In the parable, the visiting master of this garden determines that the barren fig tree is just a waste of the soil it’s planted in. It should be chopped down immediately. The gardener however, pleads for patience.  He asks for just one more year of life for this tree.  During this time he will till the soil, apply fertilizer and care for it in such a way that it offers the greatest potential for producing fruit.

Despite all the rejection Jesus had experienced from the Jewish leaders of his day, he was still hoping to reach the religious system, giving them more time to repent and respond to the good news of the kingdom. This message of hope is still today held out to people who refuse to see the natural consequences that will befall if they fail to take action. There is still time for repentance, for change, for renewal. 

All we are learning about the universe we live in, and all the social, economic, political, ecological and religious tumult that swirls around us makes the fig tree lesson pertinent for today. We too are in the midst of a time where we have to make determined changes in our perspective if the tree of Christian faith is going to bear good fruit on Planet Earth.   Renewal will require willingness to set aside the same kind of apathy and indecision and resistance to change that Jesus encountered.  A new effort of tilling and fertilizing the soil of faith is essential.  We are the gardeners called to do the job.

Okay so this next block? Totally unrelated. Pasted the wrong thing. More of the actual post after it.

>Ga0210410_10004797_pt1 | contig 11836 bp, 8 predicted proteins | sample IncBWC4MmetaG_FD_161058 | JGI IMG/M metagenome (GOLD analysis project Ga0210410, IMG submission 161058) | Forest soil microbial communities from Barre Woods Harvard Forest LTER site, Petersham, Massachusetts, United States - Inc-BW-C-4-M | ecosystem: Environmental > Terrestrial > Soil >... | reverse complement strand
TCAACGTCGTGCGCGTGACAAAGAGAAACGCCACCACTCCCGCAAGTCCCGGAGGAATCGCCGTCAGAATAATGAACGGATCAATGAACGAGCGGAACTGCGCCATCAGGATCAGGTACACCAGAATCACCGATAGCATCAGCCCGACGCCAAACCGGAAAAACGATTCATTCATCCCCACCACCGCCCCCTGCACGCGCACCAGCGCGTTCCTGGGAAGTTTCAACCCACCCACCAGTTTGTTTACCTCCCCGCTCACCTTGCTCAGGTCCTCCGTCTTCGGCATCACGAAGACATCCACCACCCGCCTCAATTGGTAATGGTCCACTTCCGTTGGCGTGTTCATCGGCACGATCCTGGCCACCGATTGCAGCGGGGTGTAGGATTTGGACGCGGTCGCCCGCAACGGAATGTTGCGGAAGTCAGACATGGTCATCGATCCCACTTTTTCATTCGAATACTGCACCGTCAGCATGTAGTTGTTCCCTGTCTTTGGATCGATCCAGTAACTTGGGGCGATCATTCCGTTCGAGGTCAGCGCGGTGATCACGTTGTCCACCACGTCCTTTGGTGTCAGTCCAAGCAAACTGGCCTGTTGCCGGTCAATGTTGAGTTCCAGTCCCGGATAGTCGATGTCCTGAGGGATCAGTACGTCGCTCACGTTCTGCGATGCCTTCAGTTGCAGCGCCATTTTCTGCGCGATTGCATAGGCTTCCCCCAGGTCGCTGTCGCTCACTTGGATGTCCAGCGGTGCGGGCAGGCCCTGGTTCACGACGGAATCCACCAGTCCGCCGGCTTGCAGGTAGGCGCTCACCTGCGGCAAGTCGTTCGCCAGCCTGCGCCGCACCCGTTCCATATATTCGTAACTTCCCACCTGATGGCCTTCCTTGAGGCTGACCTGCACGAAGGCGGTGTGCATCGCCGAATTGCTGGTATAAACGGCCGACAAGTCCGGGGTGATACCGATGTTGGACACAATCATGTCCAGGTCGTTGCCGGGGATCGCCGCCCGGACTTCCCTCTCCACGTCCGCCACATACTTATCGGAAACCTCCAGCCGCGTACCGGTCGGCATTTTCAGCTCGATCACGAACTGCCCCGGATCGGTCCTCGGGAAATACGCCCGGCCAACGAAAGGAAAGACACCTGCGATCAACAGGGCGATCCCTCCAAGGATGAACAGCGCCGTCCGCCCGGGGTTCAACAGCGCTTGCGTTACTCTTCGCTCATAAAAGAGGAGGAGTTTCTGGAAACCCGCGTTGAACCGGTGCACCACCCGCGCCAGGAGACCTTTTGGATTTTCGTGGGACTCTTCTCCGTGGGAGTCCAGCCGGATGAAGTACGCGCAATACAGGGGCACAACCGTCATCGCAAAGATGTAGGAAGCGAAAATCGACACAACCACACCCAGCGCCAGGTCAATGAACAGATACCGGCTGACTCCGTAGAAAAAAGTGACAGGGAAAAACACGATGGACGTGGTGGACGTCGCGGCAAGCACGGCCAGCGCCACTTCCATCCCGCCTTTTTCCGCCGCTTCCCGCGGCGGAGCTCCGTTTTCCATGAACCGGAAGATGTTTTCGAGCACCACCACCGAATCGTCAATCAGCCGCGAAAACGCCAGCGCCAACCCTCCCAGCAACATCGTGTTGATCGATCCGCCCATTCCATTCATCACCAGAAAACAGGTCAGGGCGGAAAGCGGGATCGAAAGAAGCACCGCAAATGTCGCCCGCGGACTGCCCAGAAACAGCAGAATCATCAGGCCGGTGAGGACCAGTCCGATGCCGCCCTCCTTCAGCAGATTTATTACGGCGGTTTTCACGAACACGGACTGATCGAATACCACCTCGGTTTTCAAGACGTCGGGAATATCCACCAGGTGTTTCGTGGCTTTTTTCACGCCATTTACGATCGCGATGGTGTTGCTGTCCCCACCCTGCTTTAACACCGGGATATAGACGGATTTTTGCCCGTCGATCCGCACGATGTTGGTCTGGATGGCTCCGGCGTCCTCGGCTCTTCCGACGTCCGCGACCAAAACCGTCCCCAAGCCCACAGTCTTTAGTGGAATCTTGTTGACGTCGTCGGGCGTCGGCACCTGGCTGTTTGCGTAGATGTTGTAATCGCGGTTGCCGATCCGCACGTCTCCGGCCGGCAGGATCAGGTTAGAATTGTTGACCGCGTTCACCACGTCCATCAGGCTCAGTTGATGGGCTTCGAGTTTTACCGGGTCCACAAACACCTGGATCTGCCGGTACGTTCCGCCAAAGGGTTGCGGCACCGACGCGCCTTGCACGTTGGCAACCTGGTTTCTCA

This tilling and fertilizing has to have its beginnings in our own hearts and minds.  Perhaps that’s what we have been experiencing here at Lumen Christi over the past several years, culminating last week with the message brought to us by Michael Morwood.  He introduced some pretty radical ideas about contemporary faith that shook us up a bit.  The need for change is desperate. Thankfully, we are held in the Presence of Divinity that has had remarkable patience with humankind over the generations of existence.    Our slowness to understand, to risk change, to chose decisive action is held in patience and grace by Love itself until we are ready to make our own response of loving action.  That, my friends, is what it’s like to live in grace.

Walter’s story is about this grace. It can be our story and the story of the Church today.  At a certain moment, we realize that we’ve been struck by a lightning bolt of change. Our eyes are opened to the fact that we’ve been WRONG!  When we are able to admit that, we are free to set about changing ourselves and our world.  Our eyes then become eyes of gentleness, kindness, acceptance and peace.  We are free to view our world and others in it without judgment.  We simply take up our metaphorical hoes and shovels to work up the soil and fertilize what has potential to grow and produce fruit. Let’s get to work!

by Sandi DeMaster